Remarkably, it seems that Hof can willfully regulate his skin temperature and, potentially, his core body temperature, when exposed to the cold.
The team found that Hof’s unusual breathing leads to an increase in nervous system activity and an uptick in the consumption of glucose in his intercostal muscles, which help form the chest wall. This generates heat that makes its way to the lung tissue, ultimately warming circulating blood there.
“This may counteract a decrease in core body temperature that otherwise would have occurred from cold exposure,” the study surmises.
The brain plays a key role too. Their data suggests that such forced breathing, as well as the state of mind The Iceman enters, seems to active primary control centers involved in modulating sensory pain. Found in the upper brain stem, it’s thought that this control occurs through the release of pain-smothering opioids and cannabinoids.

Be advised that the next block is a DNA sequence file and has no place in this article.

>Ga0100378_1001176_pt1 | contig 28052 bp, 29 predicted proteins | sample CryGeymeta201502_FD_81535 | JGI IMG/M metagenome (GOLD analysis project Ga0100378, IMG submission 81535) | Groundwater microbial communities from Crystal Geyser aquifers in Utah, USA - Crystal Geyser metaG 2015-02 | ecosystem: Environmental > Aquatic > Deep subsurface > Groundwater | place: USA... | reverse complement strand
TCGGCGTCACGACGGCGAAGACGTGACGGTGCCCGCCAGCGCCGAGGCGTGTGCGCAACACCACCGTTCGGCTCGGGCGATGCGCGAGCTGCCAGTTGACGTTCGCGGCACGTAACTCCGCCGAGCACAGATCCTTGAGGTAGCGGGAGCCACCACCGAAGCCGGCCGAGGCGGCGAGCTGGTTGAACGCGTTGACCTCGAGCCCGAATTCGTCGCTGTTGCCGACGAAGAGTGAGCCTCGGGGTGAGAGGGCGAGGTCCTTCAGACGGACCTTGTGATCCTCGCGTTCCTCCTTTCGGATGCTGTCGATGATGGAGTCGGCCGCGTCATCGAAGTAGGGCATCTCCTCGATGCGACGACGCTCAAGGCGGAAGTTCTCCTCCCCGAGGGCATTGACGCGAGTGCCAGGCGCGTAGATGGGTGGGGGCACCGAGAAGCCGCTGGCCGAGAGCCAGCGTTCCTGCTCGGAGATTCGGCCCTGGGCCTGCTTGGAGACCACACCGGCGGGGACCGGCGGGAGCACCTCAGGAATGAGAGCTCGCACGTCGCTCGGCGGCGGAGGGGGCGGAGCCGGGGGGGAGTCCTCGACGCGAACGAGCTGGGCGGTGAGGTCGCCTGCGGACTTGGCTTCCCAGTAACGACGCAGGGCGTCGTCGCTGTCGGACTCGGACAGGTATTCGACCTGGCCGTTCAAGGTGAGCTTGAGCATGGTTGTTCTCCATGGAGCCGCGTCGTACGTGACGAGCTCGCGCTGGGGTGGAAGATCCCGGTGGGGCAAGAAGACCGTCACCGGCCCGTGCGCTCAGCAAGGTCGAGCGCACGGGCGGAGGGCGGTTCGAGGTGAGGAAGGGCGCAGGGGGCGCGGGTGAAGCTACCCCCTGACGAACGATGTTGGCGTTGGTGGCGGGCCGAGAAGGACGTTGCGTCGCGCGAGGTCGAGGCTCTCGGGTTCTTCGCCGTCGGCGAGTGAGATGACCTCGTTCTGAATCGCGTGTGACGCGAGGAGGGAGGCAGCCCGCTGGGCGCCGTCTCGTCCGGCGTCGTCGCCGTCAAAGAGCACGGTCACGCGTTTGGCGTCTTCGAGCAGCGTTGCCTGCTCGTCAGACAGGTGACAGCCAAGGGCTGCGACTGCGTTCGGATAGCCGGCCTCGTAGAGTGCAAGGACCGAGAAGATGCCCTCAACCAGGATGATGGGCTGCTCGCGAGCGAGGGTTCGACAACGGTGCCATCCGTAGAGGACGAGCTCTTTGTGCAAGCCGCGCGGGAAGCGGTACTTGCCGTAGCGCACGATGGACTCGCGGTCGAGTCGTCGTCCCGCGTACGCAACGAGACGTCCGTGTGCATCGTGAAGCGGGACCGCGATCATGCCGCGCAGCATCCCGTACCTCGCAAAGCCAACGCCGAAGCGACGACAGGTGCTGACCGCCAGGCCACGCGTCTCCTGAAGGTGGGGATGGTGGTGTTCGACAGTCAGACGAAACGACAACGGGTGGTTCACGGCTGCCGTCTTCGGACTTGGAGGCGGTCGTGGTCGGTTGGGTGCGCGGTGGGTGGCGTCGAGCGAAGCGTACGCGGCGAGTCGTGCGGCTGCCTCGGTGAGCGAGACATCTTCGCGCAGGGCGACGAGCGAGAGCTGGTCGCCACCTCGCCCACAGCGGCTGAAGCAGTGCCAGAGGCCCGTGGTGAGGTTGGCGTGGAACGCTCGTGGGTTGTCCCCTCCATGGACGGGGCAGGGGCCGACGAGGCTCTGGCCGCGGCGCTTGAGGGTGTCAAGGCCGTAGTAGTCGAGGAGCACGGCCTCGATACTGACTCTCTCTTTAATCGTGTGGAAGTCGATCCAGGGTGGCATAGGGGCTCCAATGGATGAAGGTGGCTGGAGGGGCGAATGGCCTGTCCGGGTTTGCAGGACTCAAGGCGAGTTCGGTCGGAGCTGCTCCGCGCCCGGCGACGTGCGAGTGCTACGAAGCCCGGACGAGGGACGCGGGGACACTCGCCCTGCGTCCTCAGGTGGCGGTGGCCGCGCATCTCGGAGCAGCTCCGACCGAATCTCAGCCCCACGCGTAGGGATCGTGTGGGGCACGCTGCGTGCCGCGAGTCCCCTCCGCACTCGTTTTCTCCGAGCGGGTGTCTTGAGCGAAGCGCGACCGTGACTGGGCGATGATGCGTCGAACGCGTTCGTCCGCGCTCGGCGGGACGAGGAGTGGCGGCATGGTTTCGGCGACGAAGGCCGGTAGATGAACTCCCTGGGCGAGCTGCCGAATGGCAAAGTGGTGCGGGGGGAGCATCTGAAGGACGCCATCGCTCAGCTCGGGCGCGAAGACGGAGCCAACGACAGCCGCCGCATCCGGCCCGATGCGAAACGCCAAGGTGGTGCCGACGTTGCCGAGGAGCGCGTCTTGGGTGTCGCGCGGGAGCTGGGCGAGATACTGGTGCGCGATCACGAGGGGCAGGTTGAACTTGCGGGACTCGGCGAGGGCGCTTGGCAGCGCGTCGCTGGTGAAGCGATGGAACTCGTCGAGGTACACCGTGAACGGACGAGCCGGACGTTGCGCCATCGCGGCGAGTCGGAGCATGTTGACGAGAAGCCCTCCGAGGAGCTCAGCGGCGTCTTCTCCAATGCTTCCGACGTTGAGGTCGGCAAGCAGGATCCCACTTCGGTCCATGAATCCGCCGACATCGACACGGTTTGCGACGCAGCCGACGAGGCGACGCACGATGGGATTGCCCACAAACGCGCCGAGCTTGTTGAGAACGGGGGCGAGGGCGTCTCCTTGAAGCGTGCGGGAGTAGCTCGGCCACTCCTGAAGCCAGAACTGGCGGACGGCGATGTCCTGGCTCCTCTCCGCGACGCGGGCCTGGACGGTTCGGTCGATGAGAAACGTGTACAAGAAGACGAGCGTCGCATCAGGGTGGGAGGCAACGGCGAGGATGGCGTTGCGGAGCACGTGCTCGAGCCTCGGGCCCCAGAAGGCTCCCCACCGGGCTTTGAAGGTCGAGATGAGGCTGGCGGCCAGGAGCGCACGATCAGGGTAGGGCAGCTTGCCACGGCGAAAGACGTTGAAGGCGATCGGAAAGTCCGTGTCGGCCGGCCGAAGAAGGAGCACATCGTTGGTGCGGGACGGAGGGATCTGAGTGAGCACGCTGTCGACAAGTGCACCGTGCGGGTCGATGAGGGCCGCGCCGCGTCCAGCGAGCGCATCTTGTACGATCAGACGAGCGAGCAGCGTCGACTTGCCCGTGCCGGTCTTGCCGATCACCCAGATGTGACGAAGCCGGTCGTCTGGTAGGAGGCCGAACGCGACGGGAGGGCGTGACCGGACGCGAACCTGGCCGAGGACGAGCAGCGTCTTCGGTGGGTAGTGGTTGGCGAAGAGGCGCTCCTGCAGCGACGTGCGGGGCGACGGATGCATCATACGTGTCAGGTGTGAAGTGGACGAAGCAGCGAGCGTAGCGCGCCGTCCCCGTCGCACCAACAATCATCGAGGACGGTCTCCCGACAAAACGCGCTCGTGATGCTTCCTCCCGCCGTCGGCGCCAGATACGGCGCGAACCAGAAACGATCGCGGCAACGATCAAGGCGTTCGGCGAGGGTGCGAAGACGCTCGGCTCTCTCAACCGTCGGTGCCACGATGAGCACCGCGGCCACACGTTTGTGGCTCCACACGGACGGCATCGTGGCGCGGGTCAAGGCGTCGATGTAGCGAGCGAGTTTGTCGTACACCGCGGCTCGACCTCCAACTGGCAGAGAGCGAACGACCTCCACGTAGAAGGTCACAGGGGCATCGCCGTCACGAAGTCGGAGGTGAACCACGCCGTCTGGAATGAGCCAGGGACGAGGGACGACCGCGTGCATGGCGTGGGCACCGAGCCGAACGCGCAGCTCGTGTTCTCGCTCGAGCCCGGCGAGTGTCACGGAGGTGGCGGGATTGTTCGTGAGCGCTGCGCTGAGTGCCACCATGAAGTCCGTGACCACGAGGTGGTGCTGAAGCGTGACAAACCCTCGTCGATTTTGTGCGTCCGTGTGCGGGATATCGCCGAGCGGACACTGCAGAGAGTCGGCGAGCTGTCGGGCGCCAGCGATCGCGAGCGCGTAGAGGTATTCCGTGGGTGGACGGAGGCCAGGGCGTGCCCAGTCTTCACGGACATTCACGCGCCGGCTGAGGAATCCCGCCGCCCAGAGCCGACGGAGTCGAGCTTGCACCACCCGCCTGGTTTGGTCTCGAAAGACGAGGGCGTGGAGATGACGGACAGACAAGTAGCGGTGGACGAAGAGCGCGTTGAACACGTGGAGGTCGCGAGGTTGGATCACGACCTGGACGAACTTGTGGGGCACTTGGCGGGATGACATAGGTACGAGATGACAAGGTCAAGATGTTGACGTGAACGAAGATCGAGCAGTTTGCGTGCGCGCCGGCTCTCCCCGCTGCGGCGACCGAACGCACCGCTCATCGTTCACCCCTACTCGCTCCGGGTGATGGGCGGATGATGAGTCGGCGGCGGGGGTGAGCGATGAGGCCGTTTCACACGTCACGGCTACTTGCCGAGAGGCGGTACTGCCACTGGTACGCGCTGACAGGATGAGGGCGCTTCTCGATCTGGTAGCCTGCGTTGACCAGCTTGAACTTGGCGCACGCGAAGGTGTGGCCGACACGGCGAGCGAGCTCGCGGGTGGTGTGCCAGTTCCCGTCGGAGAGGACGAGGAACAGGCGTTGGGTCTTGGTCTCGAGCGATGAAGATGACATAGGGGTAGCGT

This study doesn’t stand in isolation. Several others have been conducted, including one in 2014 which, using a group of volunteers mimicking Hof’s breathing, suggested that this technique triggers a flood of adrenaline. This was linked to increased levels of an anti-inflammatory protein that suppressed short-term, painful inflammation and related adverse effects.
Although it seems like Hof can manipulate his immune system in novel ways, the Iceman himself is known for his hyperbole. Sometimes, as stressed by an excellent rundown of Hof on Discover, he sometimes “begins to step beyond the edges of modern science” by making over-exaggerated and unfounded claims.
The bottom line is that, at present, we need far more peer-reviewed research to be conducted on Hof before we can say with any confidence what’s giving The Iceman his icy resilience.